Institute for War and Peace Reporting | Giving Voice, Driving Change
Sunni Town Split Over Constitution
The signing of Iraq's new interim constitution has evoked widely differing responses – from celebrations in the Kurdish north to the angry protests that erupted in Baghdad and in the predominantly Shia south.
Reactions in Iraq's Sunni heartland have been mixed, judging by interviews conducted by IWPR in Falluja. Most people interviewed in the town condemned the new constitution, although some were for it.
Several Falluja residents said the document, agreed by the 25 members of the Coalition-appointed Governing Council, lacked any kind of legitimacy.
"The constitution serves only the Kurds' interests. It was drawn up by American politicians, and I’m under no obligation to follow it," said restaurant manager Furat Mohammed al-Khalidi, 26. "The Governing Council was not elected, nor did anyone vote on the constitution."
Generator salesman Dhiya Alwan, 32, was similarly hostile to the way the document was approved,"I was disturbed when I heard that the mercenaries of the Governing Council had signed this constitution.
"The old constitution gave us more rights. We had it for years and no one raided our homes, or gave the minority rights to which we must submit."
Dhiya Muhammad al-Ali, 36, the son of a tribal sheikh, said people in the area opposed the document but would seek to use a provision in it to block moves towards a permanent constitution.
"The Governing Council members do not represent us. They are not welcome here. How can I agree with a constitution made by someone who I do not recognise as a representative?" he said.
Referring to article 61 (C) that allows any three of Iraq's 18 governorates to veto the adoption of a permanent constitution, Ali said, "point C will cost [the Governing Council] a lot, because we will reject any future constitution."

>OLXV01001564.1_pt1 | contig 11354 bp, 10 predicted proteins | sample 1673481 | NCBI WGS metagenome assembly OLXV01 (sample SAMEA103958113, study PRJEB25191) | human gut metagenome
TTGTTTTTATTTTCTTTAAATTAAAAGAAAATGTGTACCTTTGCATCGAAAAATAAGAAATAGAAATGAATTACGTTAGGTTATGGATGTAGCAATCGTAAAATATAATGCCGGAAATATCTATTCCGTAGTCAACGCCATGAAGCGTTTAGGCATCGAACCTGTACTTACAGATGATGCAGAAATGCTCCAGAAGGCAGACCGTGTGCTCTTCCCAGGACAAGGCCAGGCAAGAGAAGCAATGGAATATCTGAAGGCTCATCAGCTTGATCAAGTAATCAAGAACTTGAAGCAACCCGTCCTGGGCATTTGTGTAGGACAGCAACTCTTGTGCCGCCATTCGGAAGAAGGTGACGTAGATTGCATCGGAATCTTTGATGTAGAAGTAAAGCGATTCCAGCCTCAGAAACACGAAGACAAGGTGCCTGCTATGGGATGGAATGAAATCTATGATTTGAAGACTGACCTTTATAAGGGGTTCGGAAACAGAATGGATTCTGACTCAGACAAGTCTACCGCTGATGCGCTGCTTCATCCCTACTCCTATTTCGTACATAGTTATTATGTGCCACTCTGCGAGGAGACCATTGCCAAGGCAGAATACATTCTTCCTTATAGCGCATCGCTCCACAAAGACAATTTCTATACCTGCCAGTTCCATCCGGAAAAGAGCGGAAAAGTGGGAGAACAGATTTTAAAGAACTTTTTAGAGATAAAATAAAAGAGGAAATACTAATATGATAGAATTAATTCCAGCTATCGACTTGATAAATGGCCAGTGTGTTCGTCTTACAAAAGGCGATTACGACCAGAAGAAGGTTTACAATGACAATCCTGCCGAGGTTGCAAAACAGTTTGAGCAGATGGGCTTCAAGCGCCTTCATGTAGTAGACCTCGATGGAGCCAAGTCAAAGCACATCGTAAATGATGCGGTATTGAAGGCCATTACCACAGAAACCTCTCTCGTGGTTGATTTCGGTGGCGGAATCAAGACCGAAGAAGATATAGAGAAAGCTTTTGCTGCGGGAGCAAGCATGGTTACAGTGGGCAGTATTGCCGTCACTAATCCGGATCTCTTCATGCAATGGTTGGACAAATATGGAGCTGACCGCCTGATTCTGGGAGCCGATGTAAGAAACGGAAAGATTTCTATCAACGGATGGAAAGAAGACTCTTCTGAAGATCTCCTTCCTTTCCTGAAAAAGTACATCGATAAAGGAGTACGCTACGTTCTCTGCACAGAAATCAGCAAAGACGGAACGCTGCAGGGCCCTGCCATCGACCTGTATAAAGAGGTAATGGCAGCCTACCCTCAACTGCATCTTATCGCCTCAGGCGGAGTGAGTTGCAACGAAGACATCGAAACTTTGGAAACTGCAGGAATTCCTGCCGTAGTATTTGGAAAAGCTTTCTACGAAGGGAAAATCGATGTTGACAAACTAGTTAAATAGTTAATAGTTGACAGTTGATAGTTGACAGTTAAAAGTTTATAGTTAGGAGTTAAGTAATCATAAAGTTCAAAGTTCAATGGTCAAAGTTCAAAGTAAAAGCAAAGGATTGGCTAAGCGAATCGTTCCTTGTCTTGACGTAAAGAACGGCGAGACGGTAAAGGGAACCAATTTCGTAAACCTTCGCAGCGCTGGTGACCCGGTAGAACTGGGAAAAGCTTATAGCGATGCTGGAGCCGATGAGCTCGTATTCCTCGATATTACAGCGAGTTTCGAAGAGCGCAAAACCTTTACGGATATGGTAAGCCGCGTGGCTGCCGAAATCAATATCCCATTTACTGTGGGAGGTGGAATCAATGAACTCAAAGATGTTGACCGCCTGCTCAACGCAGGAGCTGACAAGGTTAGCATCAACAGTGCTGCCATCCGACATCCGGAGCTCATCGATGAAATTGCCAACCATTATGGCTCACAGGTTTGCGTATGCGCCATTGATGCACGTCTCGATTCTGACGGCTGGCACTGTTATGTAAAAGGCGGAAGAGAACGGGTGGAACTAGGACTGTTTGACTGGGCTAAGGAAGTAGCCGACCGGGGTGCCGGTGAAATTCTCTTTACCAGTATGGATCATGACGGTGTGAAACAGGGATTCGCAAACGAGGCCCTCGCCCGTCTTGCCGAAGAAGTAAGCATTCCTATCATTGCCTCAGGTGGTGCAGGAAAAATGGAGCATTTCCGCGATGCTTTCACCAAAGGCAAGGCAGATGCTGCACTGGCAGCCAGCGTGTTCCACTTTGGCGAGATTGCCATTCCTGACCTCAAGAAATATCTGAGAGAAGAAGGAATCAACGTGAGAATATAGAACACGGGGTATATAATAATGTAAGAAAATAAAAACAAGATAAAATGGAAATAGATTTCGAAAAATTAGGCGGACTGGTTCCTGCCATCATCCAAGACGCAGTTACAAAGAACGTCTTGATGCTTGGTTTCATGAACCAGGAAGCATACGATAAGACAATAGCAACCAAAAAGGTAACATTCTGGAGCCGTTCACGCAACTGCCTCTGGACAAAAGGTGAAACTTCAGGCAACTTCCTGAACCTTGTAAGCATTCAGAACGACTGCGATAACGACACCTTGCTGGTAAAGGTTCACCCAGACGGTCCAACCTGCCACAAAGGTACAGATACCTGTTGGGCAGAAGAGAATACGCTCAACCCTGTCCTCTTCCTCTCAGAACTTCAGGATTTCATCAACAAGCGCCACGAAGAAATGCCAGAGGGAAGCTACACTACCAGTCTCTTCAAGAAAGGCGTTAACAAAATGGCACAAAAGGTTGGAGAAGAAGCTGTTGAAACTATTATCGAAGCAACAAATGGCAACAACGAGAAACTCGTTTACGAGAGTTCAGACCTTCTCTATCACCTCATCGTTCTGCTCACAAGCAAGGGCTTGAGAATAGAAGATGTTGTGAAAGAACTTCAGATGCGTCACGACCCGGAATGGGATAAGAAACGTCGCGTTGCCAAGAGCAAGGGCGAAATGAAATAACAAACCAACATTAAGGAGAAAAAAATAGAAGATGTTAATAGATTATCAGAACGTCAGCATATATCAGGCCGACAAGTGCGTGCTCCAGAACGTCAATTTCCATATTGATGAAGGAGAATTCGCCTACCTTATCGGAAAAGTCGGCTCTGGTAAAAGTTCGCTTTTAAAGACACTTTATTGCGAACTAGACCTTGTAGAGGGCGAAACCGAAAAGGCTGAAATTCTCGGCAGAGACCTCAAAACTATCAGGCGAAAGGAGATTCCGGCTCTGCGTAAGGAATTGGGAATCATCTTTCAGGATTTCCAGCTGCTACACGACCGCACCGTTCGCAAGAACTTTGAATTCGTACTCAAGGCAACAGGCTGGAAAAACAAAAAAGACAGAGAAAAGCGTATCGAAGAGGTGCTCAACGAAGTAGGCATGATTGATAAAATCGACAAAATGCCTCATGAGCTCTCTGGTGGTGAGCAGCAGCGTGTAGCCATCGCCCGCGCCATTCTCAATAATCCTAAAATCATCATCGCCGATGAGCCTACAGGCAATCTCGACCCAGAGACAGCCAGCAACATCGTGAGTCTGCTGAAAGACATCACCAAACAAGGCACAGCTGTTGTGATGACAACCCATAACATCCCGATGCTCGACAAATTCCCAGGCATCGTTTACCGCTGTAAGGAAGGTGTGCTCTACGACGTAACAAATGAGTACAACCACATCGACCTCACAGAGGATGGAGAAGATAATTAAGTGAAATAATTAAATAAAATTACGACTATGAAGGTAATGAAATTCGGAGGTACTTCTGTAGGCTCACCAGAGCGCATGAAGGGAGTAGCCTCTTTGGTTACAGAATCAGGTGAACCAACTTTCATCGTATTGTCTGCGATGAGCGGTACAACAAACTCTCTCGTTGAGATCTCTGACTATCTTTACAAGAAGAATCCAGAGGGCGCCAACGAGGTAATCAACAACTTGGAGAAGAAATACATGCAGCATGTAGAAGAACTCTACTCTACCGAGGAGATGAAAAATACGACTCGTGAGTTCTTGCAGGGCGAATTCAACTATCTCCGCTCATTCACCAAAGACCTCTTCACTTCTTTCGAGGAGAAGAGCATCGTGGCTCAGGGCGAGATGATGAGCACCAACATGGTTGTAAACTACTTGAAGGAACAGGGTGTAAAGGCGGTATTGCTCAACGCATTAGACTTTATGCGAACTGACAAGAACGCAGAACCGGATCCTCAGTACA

The idea of using the provision for tactical purposes was also supported by Muhammad Hussein al-Balwa, a tribal leader in Falluja who sits on the provincial governing council.
Balwa credited Grand Ayatollah Sayyid Ali al-Husseini al-Sistani, the leading Shia cleric whose objections briefly delayed the constitution's ratification, for leading the campaign against the document. "Sistani started the protests first, and he was then followed by the Sunni. We completely support him," he said.
Nonetheless, Balwa is in favour of the regional veto – the very clause Sistani objected to most of all as an obstacle to adopting a permanent constitution.
"The only item that serves our interests is point C," said Balwa. "I will exploit this to prevent the adoption of a constitution that goes against my will in the future."
Balwa was critical of the powers granted to the predominantly Kurdish area established after the 1991 Gulf War.
"The federalism which the Kurds are trying to apply is unfair,” he said. “The northern cities do not belong to a particular nationality. There are cities full of Sunnis – did they get autonomy?"
But not everyone was against the change. Several interviewees in Falluja said that the constitution was a step towards ending the occupation.
"I trust those who wrote the constitution, and I'm very happy with it," said Ahmed Munthir, 25, a merchant who holds a bachelor's degree in political science. "We have to remember it is an interim constitution, not a permanent one, and it comes at a critical time when the Governing Council members are trying to get authority transferred to the Iraqis by any means."
"Point C is not a major obstacle," he added. "Many people don't understand federalism, but those who make the decisions know more than the rest, especially about the Kurdish demands... It's well-known that in politics, you can't get something without giving something away."
One tribal leader interviewed by IWPR, Sheikh Khaled Atwan al-Fahdawi, 75, urged people to support the constitution as a way of ensuring their rights are observed.
"The constitution is very good, despite all the noise being made by some of the Shia and their senior clerics. It gives the right of veto, and that is very important.
"I ask the people not to reject this constitution... Those who reject this constitution want to rule people, and will force upon them things they don't want when it comes time to write the permanent constitution."
Dhiya Rasan is a trainee journalist with IWPR in Baghdad.
- Europe & Eurasia
- Latin America
- Middle East & North Africa
- Focus Pages
- Training & Resources
- Print Publications
- IWPR Spotlight
As coronavirus sweeps the globe, IWPR’s network of local reporters, activists and analysts are examining the economic, social and political impact of this era-defining pandemic.